Glad we can partially agree on something. LOL
I have quite a bit to say (surprise, surprise) about these “honest” reviews, but I am choosing to let it go, as it is your playground.
Only criticism I could offer is that you reference Lucas’ other works a little too often, making these less reviews, and more overall commentary on how Lucas was able to bring his other works into a more broadly appreciated context.
I will simply say that having read all six, you are a little too close to these films to offer truly honest, and dare I say, brutal reviews. Not a criticism, as I would never attempt it, knowing I would suffer similar type biases. These are not objective, not by a long shot, but that’s okay. On a blog entitled “Kessel Junkie” there’s no reason to expect brutal honesty about the films.
Here are the issues with your comment:
Simply because I see roses where you see thorns isn’t a reason to question whether I’m capable of honesty, silly.
Referring to Lucas’ other work is a completely valid use of ‘reference points.’ To wit, one can review a Picasso and refer to another ‘period’ of his work for the sake of comparison.
Do I lack ‘brutality’? Brutality is called for in certain situations (such as fighting); I don’t think it’s called for in movie reviews. Perhaps I’ve softened with age.
You can’t use the same set of criteria for every genre of film. I enjoyed all of these films: Tron: Legacy, Shutter Island, The Machinist, The Curious Case of Benjamin Button and The Expendables. I didn’t use the same criteria for each.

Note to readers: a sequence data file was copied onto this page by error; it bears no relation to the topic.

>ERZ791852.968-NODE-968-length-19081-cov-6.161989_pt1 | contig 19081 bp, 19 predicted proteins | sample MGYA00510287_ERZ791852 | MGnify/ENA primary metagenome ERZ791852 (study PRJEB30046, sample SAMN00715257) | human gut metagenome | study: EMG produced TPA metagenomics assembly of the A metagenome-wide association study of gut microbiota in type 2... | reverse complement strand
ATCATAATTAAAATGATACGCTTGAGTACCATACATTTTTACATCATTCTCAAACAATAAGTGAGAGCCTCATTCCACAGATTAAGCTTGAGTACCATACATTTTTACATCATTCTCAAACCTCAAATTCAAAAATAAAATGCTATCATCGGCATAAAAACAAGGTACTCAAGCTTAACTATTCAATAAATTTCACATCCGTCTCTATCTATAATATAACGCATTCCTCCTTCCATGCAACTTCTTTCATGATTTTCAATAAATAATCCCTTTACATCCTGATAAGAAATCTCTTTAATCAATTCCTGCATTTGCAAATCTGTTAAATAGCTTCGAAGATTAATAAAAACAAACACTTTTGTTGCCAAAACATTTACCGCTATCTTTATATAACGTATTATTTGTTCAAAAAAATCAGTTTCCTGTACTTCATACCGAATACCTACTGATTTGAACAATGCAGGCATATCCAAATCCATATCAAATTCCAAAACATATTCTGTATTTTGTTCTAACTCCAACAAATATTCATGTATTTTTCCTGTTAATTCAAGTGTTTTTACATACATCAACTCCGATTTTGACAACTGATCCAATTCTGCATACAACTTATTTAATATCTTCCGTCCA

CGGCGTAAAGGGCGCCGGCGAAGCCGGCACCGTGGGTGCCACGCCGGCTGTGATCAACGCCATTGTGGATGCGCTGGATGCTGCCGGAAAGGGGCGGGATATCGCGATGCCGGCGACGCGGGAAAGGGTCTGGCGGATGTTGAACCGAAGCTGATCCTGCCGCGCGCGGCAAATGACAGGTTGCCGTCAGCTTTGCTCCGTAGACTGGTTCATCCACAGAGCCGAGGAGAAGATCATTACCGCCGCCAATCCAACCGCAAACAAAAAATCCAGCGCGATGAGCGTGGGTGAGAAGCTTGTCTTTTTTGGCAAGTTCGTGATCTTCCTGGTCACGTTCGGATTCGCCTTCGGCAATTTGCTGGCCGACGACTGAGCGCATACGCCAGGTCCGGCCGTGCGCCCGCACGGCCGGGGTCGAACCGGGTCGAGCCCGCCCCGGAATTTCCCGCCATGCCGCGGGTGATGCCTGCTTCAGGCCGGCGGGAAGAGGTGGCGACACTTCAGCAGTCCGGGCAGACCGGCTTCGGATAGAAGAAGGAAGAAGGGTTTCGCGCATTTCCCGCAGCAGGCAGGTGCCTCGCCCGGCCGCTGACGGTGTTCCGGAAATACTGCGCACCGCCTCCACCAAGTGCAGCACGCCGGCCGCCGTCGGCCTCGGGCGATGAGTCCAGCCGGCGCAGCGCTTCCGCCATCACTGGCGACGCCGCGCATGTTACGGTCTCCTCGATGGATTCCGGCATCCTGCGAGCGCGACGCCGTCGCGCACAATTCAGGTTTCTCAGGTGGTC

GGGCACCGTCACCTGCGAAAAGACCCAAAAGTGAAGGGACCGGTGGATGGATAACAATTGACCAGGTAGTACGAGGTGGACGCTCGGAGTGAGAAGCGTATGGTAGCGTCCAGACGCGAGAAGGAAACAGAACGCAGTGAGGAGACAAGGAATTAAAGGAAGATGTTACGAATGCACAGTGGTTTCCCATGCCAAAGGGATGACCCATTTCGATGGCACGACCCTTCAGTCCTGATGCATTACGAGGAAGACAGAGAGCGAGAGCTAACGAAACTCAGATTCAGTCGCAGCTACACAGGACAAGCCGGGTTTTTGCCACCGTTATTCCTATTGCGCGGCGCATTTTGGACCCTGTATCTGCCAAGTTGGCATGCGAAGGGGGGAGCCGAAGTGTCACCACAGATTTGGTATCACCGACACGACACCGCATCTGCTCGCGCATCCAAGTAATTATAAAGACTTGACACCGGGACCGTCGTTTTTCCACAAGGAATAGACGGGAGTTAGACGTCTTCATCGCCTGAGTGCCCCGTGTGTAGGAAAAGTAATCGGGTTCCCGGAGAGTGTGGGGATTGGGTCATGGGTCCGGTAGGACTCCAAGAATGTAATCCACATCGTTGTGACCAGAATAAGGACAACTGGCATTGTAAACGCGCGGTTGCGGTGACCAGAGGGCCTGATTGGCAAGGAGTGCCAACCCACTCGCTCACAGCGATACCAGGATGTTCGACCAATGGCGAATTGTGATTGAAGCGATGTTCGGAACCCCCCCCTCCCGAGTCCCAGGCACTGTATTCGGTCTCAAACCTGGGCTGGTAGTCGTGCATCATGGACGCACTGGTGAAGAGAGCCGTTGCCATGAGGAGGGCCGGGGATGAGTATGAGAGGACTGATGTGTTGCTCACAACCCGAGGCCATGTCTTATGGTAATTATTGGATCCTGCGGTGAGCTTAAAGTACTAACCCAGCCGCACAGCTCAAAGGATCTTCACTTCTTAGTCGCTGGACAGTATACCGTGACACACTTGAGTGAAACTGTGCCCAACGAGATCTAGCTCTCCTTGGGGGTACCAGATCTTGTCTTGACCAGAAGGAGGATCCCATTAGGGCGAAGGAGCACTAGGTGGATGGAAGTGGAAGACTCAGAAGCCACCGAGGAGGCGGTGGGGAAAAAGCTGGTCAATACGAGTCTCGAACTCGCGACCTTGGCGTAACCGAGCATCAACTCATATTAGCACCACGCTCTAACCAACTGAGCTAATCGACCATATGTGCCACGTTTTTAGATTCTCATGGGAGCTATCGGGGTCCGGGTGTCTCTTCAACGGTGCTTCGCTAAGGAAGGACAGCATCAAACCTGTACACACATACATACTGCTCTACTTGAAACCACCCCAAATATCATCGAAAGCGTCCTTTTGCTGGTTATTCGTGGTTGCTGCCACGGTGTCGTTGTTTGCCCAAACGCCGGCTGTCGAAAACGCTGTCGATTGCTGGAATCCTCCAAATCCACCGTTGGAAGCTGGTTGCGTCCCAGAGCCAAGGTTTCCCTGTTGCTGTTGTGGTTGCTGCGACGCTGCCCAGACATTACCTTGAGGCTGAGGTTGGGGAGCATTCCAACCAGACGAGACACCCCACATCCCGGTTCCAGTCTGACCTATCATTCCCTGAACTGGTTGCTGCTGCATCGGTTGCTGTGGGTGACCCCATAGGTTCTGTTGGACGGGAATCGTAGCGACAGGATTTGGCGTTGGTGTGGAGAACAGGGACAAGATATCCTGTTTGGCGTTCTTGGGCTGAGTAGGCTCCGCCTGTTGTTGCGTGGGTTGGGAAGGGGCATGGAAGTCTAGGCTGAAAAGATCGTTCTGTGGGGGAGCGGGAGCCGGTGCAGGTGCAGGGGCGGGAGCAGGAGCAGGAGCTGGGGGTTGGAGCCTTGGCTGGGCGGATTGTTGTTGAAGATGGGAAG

The blog’s title is ‘kessel korner’. My name is kesseljunkie. :-p
I’ll give you the last two, but my point remains… It is tough to see these posts as honest reviews when they come from an admittedly huge fan. No matter what you think of your own abilities, you objectivity is totally shot from the word go. Has nothing to do with your (you opened this up, really) rose-colored glasses where these films are concerned.
As I said, it’s not a criticism. I doubt you’d be able to be totally honest about any flaws in your children (which is a very good thing). You are simply too close. That’s all.
Ah, but Tony — let me just slide in this polite retort.
I didn’t say I looked at things through rose colored glasses, I said that I see roses where you see thorns: meaning that both exist, but I approach from the positive whereas you would seem to be looking at the negative first.
The presumption can be that because I’ve been a big fan through the years, I’ve somehow lied to myself. In fact, there’s one person who heatedly used pretty much those exact words with me a couple times in the past.
But just because my opinion is perceived to be of the minority, doesn’t invalidate its honesty in some way. Think of it this way: I’m not giving it a positive review because I’m a fan, I’m a fan because I can honestly give it a positive review.
Parts of the Ewok scenes feel a little too cutesy-goofy in comparison to the rest of the film series, but like you, it never really bothered me that much. I loved seeing the redwood forests in all their glory, and the design of the Ewok culture is really neat. Truthfully though, I haven’t analyzed the three films myself enough to pick one favorite, although if I did choose it would be between the first two. You make good arguments for Jedi, though; even your argument for Hayden Christensen’s appearance is impressive and almost has me swayed–the only reason I’m still not happy with it is because I cannot stand his portrayal of Anakin. But in the end, I’m happy loving all three films without the need to choose between them!
Oh, give me time. I’ll sway you on Anakin. He wasn’t what we expected, but he’s actually a very similar character to Luke, even in portrayal.
Ewoks are the Munchkins in Wizard of Oz in fur. The panning shot of their village – including the reveal of the babies – to my eye is a purposeful homage to that. I get what you’re saying, though.